Visually quirky French drama finds love, humor and drama in a child’s battle for life
By Devin D. O’Leary
A young mother holds her son’s hand as he’s fed into an MRI machine. The camera zooms in on her eye. As the mournful orb begins to fill the screen, the image is intercut with shots of a loud house party. The mother, even younger, hangs out in a crowded living room—a beer in her hand, raucous punk rock blaring around her. You wouldn’t think a despondent drama about a terminally ill child would be an excuse to make with the visual razzle-dazzle. But writer-director-actress Valérie Donzelli takes a number of unexpected paths with her involving feature, Declaration of War.
It took tens of thousands of votes from our readers to determine the things that reign supreme in Burque. Read about why you adore Lynette, what nightlife spots take top honors and why Mayor Berry is both the most loved and hated politico in the Duke City.
It must be hard filling 24 hours a day, seven days a week with a particular type of programming. Which is probably why Syfy Channel hardly has any science fiction on it anymore. And when you try your damnedest to stick to a limited topic, you’re bound to come up with some pretty odd iterations on the theme. Which is why, I suspect, “Sweet Genius” exists on the Food Network.
Green the Scene: A Practical Guide to Sustainable Film Production is a three-hour workshop designed to teach filmmakers how to shoot a movie without harming the environment. Everything from energy management to environmentally friendly set construction will be discussed in this practical “how to” session. The free class is being taught by Holly Roach, a local location manager and founder of Green Production Resource, and Lauren Selman of Reel Green Media. Combined, these ladies have worked on more than 20 “green” films. Their workshop will be held at the Center for Progress and Justice in Santa Fe (1420 Cerrillos) on Saturday, April 7, from 1 to 4 p.m. Space is limited. To sign up, email firstname.lastname@example.org.
With a name like Glitter Dick, a band isn’t likely to get much commercial airplay. However, as Albuquerque’s newest glam-trash group, Glitter Dick is on everyone’s lips. Figuratively speaking, of course.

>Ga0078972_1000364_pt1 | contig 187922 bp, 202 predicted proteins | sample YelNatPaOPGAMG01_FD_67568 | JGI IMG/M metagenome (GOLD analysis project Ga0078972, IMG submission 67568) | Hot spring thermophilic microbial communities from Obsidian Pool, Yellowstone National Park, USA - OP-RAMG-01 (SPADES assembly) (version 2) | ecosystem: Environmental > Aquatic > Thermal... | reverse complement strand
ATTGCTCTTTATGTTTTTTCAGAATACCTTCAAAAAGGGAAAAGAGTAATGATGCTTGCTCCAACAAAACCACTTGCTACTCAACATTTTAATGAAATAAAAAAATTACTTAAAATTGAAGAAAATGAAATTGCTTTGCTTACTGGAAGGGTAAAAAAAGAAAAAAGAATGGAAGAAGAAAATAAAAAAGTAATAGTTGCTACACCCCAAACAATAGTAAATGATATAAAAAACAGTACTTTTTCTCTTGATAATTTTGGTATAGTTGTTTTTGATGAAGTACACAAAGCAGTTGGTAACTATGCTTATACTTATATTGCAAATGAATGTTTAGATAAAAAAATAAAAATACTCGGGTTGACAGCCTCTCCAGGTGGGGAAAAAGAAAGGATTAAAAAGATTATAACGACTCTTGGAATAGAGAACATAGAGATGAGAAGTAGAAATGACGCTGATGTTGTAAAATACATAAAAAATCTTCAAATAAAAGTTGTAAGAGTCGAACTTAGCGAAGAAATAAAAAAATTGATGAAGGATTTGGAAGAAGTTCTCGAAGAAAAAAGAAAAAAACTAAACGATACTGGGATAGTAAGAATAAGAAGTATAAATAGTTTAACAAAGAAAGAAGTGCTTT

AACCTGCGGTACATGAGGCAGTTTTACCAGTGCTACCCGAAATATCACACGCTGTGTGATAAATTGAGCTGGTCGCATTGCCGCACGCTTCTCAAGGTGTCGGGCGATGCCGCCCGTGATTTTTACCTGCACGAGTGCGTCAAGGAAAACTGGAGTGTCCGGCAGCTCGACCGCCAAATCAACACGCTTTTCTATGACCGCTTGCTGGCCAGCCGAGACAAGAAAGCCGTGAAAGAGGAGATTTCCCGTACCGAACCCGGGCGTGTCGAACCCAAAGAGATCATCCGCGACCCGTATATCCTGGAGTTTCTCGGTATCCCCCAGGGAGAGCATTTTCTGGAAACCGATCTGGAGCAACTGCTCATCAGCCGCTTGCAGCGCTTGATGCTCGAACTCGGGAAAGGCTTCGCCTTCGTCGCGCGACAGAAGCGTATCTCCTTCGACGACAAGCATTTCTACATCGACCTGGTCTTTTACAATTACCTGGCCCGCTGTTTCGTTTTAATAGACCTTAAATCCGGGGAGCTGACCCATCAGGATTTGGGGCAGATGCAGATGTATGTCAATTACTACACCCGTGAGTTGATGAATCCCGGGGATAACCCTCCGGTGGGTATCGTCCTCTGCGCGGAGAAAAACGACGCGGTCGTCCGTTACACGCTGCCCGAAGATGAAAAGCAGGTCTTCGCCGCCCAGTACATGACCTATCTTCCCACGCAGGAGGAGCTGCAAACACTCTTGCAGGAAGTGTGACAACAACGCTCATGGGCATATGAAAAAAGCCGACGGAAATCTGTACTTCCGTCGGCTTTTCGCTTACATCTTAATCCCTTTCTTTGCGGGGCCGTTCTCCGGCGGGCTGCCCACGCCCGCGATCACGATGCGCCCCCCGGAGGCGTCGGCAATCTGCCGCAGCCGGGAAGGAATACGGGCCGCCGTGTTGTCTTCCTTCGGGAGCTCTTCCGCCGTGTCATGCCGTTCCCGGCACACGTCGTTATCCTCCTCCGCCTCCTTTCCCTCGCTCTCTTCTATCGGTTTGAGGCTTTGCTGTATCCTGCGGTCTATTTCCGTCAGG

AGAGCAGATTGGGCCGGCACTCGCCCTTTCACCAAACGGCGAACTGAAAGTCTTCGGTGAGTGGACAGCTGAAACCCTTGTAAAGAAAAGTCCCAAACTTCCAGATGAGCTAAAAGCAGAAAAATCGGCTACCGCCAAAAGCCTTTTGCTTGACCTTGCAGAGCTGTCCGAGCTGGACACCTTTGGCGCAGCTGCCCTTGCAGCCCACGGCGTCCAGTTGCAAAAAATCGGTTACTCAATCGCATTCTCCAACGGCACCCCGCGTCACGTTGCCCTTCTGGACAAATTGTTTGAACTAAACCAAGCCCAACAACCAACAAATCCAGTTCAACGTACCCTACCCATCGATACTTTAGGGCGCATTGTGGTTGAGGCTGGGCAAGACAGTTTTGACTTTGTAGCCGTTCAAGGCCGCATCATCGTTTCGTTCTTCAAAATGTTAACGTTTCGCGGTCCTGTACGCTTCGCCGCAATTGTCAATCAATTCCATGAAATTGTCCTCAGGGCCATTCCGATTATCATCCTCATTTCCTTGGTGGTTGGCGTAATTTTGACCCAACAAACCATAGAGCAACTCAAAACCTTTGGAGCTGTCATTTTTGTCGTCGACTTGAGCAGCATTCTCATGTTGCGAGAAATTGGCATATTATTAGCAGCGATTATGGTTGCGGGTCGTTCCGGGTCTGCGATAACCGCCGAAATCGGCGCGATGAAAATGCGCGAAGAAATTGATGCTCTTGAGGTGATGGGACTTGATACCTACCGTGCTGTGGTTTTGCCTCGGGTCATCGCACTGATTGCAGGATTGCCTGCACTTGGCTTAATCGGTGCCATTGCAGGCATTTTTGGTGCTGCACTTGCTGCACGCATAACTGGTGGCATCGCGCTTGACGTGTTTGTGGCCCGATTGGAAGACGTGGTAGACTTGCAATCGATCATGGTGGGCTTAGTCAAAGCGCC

As Tiny Victim, Justin Mitschelen employs a keyboard, effects rack, oscillator, drum machine and three reverb tanks. Mitschelen hesitates to categorize his output. “It really spans a lot of styles,” he says.
On Saturday, April 7, the 2bers shares its fourth studio album, DIG, with the world, but it’s not merely a release party. The hip-hop duo—BlesInfinite (Luke Hale) and Eph’Sharpe (Collin Troy)—has been a Burque mainstay since its creation in 1999. With DIG the songwriters/MCs/producers wanted to mark the occasion with something beyond the typical celebratory function.
City documents massive collection of public works with mobile app
By Blake Driver
You’re waiting for your hair appointment at a Downtown salon, and as usual, you’re staring at your iPhone. You open the Museum Without Walls application you just downloaded and hit the “search using current location” button. A list of nearby works of public art pops up, and your heart flutters.
Meta play evokes savagery in Adobe’s Is Life Worth Living?
By Christie Chisholm
The sleepy Irish town of Inish suddenly bursts with the grotesque. Where hotel clerks and housewives once salivated at the thought of a scandal for the simple fact that they had never witnessed one, the streets are rampaged with suicide pacts, attempted murder and the unearthing of old wounds.
The “farm to table” movement—or “field to fork,” or “farm to plate,” and so on—has been gaining traction in every corner of the country, and Albuquerque’s newest member of this growing club didn’t mince words when deciding on its name. After a long winter of teasing us via its Facebook page, Farm & Table finally opened on Fourth Street between Paseo and Alameda. The setting is gorgeous, inside and out. The food walks the walk and is reasonably priced for what you get. And the chef, Ka’ainoa Ravey, is a freaking genius.
Across the Midwest, New England and Canada, high-temperature records are being broken by the thousands—3,125 between March 12 and 18 alone. Meteorologists are scrambling to find anything comparable to weather that has been dubbed “summer in March.” Two days before the official end of winter, temperatures of 94° were recorded in South Dakota.